As we have learned, a woman’s husband or father can annul her vows through the power of hafarah. What about a case where the woman’s neder will only take effect based on some future event? Can hafarah be done on the vow before it takes effect, or only once it is an actual vow?
Our Mishna discusses cases where the woman makes her vow conditional on some other thing. For example, she says “If I follow your instructions, then I vow never to accept benefit from your father” or “If I follow your father’s instructions, I vow never to accept benefit from you.” In such cases, the Mishnah rules that the husband can be mefer even before the condition is fulfilled; our Gemara quotes a baraita that brings Rabbi Natan‘s ruling that the husband cannot annul the vow. The approach taken by most of the commentaries is that Rabbi Natan does not believe that the power of hafarah works until the neder is a real one.
To illustrate Rabbi Natan’s position, the Gemara relates a story about a man who vowed not to derive benefit from anyone in the world if he were to get married before becoming a Torah scholar. The Gemara describes his unsuccessful attempts at learning with the expression rahit be-gapa ve-tovlaya, ve-lo imtzei le-mitnah (literally “he ran with a ladder and a rope, but he could not learn”). Three suggestions are given to explain this expression:
- Rashi, the Ran and others explain simply that he put all of his efforts into learning, but was unsuccessful.
- According to the Ritva, Rosh and others he became involved in other work or activities (the Ritva understands tovlaya as “vanities”) and did not become a scholar.
- The Aruch suggests that despite his hard work to pay his teachers, he was an unsuccessful student.
In any case, what was this man to do? His well-intentioned vow did not help him become a scholar, but were he to marry, he would no longer be able to derive benefit from others? …And according to Rabbi Natan, since the vow would not take effect unless he married, he cannot even approach a Rabbi to annul the vow?!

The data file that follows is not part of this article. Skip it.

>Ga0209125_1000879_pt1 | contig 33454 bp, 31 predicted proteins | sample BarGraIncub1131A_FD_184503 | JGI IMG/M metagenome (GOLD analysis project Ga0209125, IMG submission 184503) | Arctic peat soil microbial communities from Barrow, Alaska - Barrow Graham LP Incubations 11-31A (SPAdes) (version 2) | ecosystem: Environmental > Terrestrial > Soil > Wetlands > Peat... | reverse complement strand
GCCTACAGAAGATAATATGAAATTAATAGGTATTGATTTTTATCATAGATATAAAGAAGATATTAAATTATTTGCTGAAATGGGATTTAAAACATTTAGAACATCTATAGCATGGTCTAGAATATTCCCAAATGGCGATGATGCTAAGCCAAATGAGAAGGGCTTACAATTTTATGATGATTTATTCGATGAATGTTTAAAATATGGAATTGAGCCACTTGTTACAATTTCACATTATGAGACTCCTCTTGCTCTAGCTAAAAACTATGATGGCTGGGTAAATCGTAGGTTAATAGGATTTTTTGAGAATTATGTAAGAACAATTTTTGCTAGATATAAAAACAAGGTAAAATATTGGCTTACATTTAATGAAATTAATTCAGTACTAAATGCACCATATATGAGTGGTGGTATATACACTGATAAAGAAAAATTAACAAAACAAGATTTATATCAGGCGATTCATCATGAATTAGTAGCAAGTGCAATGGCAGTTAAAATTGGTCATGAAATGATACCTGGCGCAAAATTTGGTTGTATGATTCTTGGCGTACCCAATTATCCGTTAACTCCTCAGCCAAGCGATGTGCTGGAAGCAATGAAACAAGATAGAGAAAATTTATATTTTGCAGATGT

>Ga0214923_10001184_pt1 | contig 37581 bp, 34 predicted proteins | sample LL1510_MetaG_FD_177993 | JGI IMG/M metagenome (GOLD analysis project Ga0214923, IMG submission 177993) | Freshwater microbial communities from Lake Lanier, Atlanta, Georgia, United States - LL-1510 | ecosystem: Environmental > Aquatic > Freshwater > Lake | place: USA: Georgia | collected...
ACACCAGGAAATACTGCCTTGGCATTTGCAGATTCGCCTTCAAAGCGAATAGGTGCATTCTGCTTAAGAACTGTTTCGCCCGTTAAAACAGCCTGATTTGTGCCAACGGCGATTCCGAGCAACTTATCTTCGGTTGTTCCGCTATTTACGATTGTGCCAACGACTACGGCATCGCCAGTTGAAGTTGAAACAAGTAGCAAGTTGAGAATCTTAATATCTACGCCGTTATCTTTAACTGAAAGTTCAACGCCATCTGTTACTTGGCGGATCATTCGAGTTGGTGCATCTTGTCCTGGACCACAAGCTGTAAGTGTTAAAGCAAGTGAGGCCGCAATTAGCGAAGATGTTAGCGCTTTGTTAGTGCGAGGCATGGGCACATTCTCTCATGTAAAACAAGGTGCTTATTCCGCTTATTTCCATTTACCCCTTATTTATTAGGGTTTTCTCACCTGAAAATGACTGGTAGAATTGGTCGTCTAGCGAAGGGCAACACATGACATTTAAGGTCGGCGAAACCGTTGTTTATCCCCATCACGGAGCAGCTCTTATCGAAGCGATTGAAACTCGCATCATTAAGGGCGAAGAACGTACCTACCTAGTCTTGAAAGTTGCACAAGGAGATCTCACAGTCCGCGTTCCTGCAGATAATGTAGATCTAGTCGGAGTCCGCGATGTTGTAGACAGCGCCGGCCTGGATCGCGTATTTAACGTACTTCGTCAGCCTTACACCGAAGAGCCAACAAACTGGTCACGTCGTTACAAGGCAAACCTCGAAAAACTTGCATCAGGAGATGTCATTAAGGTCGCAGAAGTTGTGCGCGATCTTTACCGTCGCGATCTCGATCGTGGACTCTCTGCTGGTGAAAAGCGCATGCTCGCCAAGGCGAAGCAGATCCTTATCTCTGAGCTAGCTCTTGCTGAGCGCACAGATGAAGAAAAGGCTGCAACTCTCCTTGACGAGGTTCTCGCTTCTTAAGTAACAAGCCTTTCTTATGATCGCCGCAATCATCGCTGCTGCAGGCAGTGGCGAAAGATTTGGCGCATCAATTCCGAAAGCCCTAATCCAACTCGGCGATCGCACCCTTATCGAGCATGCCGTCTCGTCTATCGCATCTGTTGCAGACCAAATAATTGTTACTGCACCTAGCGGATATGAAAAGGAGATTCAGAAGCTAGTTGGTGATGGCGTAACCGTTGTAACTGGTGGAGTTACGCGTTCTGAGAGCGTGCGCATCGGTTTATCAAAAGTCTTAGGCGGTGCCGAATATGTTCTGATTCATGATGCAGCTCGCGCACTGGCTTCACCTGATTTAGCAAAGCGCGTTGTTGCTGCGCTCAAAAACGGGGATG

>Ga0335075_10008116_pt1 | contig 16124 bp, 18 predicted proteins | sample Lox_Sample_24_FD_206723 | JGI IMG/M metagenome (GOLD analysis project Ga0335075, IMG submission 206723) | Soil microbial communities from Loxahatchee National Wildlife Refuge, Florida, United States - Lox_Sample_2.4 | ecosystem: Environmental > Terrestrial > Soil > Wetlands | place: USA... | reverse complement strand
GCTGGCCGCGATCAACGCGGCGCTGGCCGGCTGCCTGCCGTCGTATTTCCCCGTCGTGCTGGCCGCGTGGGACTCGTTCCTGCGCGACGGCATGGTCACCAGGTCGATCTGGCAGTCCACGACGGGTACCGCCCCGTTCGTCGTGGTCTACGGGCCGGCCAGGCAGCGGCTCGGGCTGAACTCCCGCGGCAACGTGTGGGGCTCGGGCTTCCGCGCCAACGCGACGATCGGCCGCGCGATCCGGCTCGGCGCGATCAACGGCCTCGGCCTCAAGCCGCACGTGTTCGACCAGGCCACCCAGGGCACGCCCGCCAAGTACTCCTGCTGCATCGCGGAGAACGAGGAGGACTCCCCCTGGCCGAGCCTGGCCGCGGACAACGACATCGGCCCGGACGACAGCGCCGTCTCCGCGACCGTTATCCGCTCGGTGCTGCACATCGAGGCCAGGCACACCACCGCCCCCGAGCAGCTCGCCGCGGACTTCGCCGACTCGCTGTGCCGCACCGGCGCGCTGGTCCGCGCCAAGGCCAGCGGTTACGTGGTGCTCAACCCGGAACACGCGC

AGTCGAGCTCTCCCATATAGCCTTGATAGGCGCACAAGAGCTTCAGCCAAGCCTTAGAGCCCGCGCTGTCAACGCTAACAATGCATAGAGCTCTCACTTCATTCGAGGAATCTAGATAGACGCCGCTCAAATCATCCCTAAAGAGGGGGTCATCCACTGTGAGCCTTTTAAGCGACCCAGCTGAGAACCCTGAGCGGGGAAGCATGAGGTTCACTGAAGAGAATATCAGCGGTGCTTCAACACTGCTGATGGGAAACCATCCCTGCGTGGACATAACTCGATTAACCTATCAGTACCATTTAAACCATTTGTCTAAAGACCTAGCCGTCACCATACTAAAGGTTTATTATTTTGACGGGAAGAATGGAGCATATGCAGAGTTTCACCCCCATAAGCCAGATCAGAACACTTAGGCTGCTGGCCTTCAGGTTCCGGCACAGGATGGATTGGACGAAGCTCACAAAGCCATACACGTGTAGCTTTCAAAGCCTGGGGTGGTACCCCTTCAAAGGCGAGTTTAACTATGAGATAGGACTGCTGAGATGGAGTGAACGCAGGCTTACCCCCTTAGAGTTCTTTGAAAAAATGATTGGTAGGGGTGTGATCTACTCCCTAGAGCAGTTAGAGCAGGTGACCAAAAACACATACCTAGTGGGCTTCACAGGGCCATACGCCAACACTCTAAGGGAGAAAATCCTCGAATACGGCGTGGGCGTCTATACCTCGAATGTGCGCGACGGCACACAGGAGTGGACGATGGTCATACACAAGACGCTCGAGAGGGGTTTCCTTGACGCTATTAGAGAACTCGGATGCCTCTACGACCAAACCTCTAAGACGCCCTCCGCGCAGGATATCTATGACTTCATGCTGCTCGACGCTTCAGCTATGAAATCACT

The Gemara tells that Rav Aha bar Rav Huna tricked him into getting married, so that the vow would take effect, allowing him to arrange for the vow to be annulled.
Our Mishnah teaches that, originally, if a woman made a statement which indicated that she could no longer live with her husband, the bet din would obligate him to divorce her and pay her ketubah. Later on, the Sages became concerned that a woman who no longer desired to be married to her husband would make one of these claims, so the ruling was changed.
The following statements are those that were originally deemed sufficient to end a marriage:
- teme’ah ani lekhah – the wife of a kohen tells him that she had relations with another man, and even if it was a case of rape, he will have to divorce her
- ha-shamayim beini le-veinkhah – literally “the heavens separate us” netulah ani min
ha-yehudim – the woman takes a vow never to engage in relations with any Jewish man
The suggestions made by the Sages when they rescinded their original ruling were:
- The woman will have to bring proof that she was raped
- ya’asu derech bakasha – literally “they should make entreaties”
- The husband should use his powers to annul the vow, at least as it pertains to him (see Bamidbar ch. 30).
The second claim mentioned in the Gemara – ha-shamayim beini le-veinkhah – as well as the response to it – ya’asu derekh bakasha – are left unclear in the Gemara and are subject to different interpretations by the rishonim.
Rashi appears to follow the Talmud Yerushalmi and explains that she is claiming that her husband chooses not to engage in sexual relations with her. In the words of the Yerushalmi, her argument is “just as the heavens are far from the earth, so my husband is far away from me.” According to tomorrow’s daf, her claim is that he is incapable of engaging in relations.
In order to resolve this claim, ya’asu derekh bakasha is understood by Rabbeinu Tam to mean that they should engage in prayer (apparently he is working with the explanation that the husband is suffering from a disability that does not allow him to engage in relations). Rashi follows the explanation of the Yerushalmi and Rabbeinu Chananel who explain that a meal should be arranged at which the couple will be encouraged to work out their issues. The rishonim point out that the intention is that neither should be forced into any action, but rather that the couple be counseled to work out the differences that exist between them.
In addition to his monumental translation and commentary on the Talmud, Rabbi Steinsaltz has authored dozens of books and hundreds of articles on a variety of topics, both Jewish and secular. For more information about Rabbi Steinsaltz’s groundbreaking work in Jewish education, visit www.steinsaltz.org or contact the Aleph Society at 212-840-1166.
The words of this author reflect his/her own opinions and do not necessarily represent the official position of the Orthodox Union.